You are helping paint a picture of healthy ecosystems and connected, protected landscapes for wildlife and people
We often think of conservation as a science — and at 3,400 kilometers (2,100 miles) long, there are many practical reasons for keeping this region in good health for the many people, animals and plants that live here.
So where does art fit in? A “work of art” can simply be described as any kind of creation intended to be contemplated or appreciated for its beauty or significance.
And art has long played an important role in people appreciating, and therefore protecting nature — whether helping people to express their love for or connection to a place, by telling the stories of plants and animals over generations, by visually communicating science, or mobilizing action on an issue.
Over Y2Y’s decades-long history, we have been graced by the talents of many artists who share our vision: an interconnected system of wild lands and waters stretching from Yellowstone to Yukon, harmonizing the needs of people with those of nature.
Perhaps you are one of them?!
Here, we invite you to meet some of the painters, illustrators and other creative conservationists who have shared expressions of a better future for nature and people in recent years:
Paintings for wildlife conservation
Brandon Cameron, member of Saulteau First Nations, painted this vibrant caribou in celebration of the historic partnership agreement between Saulteau First Nations and West Moberly First Nations, British Columbia and Canada to protect mountain caribou habitat.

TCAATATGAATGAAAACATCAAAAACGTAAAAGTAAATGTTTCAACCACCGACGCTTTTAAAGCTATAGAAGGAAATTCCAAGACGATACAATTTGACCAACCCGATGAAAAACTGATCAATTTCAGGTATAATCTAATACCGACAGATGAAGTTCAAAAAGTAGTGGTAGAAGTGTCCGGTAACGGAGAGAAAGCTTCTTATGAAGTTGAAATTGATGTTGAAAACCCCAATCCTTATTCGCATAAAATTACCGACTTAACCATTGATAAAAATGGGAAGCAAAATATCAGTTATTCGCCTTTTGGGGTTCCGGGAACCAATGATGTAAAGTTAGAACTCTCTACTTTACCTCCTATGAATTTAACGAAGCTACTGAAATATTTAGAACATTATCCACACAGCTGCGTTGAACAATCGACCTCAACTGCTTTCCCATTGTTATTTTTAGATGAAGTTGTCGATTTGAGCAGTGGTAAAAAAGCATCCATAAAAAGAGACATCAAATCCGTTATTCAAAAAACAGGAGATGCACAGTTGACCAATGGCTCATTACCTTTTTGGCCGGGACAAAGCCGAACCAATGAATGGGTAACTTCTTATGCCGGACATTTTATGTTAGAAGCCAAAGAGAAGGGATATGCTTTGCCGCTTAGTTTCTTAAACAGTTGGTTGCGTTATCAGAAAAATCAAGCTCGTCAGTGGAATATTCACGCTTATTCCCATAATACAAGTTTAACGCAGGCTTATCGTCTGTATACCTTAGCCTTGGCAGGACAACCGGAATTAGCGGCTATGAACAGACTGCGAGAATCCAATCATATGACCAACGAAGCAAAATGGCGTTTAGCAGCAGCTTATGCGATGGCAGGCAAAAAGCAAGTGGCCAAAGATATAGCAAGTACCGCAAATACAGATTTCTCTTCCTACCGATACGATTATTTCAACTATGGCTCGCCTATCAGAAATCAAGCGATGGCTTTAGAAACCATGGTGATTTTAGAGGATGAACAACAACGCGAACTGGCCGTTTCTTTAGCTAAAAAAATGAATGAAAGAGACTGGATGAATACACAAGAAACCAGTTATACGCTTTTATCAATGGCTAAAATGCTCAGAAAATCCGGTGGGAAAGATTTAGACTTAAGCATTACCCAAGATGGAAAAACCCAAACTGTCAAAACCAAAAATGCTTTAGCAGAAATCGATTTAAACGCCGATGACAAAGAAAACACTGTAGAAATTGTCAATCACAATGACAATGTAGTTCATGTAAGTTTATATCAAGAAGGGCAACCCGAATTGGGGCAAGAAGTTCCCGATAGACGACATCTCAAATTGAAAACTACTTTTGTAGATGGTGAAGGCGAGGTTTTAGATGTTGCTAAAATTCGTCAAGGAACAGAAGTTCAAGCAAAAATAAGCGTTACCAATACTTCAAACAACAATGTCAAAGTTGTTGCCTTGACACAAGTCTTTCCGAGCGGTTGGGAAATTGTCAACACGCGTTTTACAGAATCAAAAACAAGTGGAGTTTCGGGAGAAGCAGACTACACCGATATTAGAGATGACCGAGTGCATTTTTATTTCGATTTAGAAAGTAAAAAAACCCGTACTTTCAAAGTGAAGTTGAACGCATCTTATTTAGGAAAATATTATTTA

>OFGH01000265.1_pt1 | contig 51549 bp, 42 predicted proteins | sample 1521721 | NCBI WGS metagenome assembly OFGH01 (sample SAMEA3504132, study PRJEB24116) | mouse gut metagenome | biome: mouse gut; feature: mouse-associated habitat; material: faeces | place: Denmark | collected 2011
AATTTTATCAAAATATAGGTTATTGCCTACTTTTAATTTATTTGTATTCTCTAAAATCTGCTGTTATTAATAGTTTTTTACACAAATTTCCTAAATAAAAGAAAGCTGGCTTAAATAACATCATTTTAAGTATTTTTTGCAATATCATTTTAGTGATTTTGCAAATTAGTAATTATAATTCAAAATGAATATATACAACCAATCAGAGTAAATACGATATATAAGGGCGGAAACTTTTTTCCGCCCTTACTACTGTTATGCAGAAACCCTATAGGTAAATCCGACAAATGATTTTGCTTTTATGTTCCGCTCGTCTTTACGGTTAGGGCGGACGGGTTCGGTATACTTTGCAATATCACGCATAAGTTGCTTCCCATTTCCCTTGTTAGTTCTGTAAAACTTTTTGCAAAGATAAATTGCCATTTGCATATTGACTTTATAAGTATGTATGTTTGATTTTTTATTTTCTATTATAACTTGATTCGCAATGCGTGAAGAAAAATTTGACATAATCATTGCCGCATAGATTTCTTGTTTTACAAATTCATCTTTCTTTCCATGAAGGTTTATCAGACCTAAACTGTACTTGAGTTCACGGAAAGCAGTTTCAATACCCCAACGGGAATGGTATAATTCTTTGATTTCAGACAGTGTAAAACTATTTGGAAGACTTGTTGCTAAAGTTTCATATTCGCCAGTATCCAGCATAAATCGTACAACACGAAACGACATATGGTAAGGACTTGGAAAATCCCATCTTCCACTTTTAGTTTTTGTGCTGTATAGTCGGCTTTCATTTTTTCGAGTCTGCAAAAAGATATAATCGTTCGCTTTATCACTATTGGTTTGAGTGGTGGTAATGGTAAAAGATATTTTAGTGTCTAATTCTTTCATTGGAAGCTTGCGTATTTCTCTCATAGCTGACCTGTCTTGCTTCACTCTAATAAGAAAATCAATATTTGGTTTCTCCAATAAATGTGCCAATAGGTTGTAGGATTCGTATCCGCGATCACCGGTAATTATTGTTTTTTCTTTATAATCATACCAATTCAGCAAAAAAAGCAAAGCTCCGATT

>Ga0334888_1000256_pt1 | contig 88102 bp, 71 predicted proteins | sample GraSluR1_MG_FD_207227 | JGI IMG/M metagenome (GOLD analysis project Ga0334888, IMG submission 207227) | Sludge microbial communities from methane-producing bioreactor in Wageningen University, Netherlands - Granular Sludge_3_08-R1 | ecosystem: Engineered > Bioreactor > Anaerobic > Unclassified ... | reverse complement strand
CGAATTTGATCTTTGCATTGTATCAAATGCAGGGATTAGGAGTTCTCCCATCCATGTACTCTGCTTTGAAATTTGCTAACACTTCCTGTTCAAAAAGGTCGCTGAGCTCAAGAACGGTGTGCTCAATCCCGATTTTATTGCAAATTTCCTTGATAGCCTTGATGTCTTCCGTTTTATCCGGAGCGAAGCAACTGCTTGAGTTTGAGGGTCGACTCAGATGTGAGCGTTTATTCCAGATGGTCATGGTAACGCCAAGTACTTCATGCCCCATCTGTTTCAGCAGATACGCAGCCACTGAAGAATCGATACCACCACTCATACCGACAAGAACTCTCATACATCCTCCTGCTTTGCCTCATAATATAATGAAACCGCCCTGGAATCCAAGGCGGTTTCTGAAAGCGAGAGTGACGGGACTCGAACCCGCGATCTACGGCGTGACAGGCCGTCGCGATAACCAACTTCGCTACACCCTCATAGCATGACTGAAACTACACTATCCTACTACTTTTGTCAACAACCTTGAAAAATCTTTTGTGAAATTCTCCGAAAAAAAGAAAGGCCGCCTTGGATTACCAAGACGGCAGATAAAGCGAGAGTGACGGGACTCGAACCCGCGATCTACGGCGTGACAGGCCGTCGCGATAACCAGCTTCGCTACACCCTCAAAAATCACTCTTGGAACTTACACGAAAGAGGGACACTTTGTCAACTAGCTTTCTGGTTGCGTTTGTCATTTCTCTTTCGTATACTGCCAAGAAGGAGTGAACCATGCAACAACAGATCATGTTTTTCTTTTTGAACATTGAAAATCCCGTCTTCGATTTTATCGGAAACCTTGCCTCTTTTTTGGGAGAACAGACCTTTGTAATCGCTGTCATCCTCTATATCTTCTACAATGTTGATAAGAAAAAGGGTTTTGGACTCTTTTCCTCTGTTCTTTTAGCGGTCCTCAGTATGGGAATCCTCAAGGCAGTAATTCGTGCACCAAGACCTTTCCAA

Erik Fremstad spent nine months documenting the history of the grizzly bear in the form of a striking portrait of the animal. He also donated over $1,100 from sales of the painting to Y2Y.
Wildflowers and watercolors
Long-time Y2Y donor Sara Solaimanian recently shared her family’s story on our blog of how wildflowers and watercolors inspired a generational love for nature.
Advocacy through art
Creations with cultural significance
Three Indigenous artists painted the salmon in the Columbia River Salmon Reintroduction Initiative’s logo. Each salmon represents one of the First Nations that lead the Initiative, and portray the species’ cultural significance.
Science, art and education
Doris Florig, a 2017 Y2Y partner grantee, emphasized the connections between people and nature through her unique fiber art depicting gravel-bed rivers. Doris brought her art to local schools to introduce youth to these important ecosystems.
Of course, this list is far from exhaustive. From features in art shows and exhibits, to proudly partnering with the Whyte Museum of the Canadian Rockies in Alberta and the National Museum of Wildlife Art in Jackson, Wyoming, we at Y2Y have always had a bit of an “artsy” side.
No matter how you’re able to support our work, we’re grateful that you are helping us paint a picture of healthy ecosystems for people and wildlife across the Yellowstone to Yukon region.
Monthly donors are the cornerstone of our work. You ensure that the Yellowstone to Yukon region, one of Earth’s last intact mountain ecosystems, stays that way.
Header photo: Grizzly bear portrait close-up created by Fine Art by Erik Fremstad (left); Caribou painted by Brandon Cameron, Saulteau First Nations (right)